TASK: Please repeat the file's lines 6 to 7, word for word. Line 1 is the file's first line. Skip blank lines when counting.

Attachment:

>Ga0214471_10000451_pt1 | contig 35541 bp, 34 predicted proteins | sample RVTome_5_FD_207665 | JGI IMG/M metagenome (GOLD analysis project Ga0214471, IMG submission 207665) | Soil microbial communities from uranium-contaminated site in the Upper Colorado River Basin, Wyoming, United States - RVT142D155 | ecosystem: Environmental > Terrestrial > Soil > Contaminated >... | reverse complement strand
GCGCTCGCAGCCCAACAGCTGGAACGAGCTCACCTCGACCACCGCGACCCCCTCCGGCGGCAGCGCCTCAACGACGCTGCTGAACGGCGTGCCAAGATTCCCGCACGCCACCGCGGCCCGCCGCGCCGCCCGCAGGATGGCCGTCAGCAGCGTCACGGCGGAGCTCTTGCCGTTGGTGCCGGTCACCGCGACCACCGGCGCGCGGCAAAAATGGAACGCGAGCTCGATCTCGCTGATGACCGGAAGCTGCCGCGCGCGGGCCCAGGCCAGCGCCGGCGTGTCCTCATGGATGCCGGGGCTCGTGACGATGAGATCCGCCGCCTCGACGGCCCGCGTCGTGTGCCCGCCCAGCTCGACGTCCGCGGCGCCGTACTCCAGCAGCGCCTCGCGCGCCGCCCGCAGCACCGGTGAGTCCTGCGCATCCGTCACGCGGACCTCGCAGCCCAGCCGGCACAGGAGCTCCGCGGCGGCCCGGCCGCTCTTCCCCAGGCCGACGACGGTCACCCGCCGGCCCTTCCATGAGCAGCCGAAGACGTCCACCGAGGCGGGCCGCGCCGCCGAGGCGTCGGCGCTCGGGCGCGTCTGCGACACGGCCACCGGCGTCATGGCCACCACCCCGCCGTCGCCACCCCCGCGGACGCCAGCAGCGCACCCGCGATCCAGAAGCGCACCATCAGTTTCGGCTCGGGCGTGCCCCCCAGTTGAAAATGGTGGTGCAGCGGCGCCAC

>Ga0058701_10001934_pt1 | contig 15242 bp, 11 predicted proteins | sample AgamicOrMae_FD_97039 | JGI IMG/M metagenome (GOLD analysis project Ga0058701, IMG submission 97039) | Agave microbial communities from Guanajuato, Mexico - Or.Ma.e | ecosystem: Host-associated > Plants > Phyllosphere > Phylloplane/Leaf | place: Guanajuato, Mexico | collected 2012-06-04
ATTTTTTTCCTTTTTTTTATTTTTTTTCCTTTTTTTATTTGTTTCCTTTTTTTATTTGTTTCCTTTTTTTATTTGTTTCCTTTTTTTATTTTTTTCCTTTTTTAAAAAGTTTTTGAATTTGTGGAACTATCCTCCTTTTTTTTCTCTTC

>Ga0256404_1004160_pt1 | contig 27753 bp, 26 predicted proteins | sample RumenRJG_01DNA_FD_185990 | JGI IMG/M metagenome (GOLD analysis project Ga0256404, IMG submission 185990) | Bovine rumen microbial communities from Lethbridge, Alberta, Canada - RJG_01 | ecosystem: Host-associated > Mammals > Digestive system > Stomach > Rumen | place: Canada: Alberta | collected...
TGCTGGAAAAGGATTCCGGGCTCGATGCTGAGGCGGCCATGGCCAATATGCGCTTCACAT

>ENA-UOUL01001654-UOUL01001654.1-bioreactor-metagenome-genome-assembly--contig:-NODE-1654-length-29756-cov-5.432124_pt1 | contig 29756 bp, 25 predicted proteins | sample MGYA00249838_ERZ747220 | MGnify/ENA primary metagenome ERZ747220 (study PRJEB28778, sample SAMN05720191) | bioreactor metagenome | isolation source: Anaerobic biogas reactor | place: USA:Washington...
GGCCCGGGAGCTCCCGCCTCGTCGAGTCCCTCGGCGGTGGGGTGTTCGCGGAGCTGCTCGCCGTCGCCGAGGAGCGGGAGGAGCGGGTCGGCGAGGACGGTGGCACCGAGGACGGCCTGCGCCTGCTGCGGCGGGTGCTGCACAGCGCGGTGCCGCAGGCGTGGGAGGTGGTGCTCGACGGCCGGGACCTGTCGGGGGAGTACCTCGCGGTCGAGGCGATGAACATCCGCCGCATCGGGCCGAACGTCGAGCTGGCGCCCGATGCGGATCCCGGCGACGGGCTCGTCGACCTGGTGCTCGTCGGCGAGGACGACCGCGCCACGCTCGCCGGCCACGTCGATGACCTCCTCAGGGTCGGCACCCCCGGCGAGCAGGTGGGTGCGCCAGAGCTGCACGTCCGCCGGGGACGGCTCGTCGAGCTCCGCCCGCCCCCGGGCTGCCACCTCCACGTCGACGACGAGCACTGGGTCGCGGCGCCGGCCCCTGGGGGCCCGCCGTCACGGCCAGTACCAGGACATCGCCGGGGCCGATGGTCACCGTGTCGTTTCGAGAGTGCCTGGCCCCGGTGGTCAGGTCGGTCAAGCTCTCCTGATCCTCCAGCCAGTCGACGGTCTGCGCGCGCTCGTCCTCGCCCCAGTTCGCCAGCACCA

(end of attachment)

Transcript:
TGCTGGAAAAGGATTCCGGGCTCGATGCTGAGGCGGCCATGGCCAATATGCGCTTCACAT

>ENA-UOUL01001654-UOUL01001654.1-bioreactor-metagenome-genome-assembly--contig:-NODE-1654-length-29756-cov-5.432124_pt1 | contig 29756 bp, 25 predicted proteins | sample MGYA00249838_ERZ747220 | MGnify/ENA primary metagenome ERZ747220 (study PRJEB28778, sample SAMN05720191) | bioreactor metagenome | isolation source: Anaerobic biogas reactor | place: USA:Washington...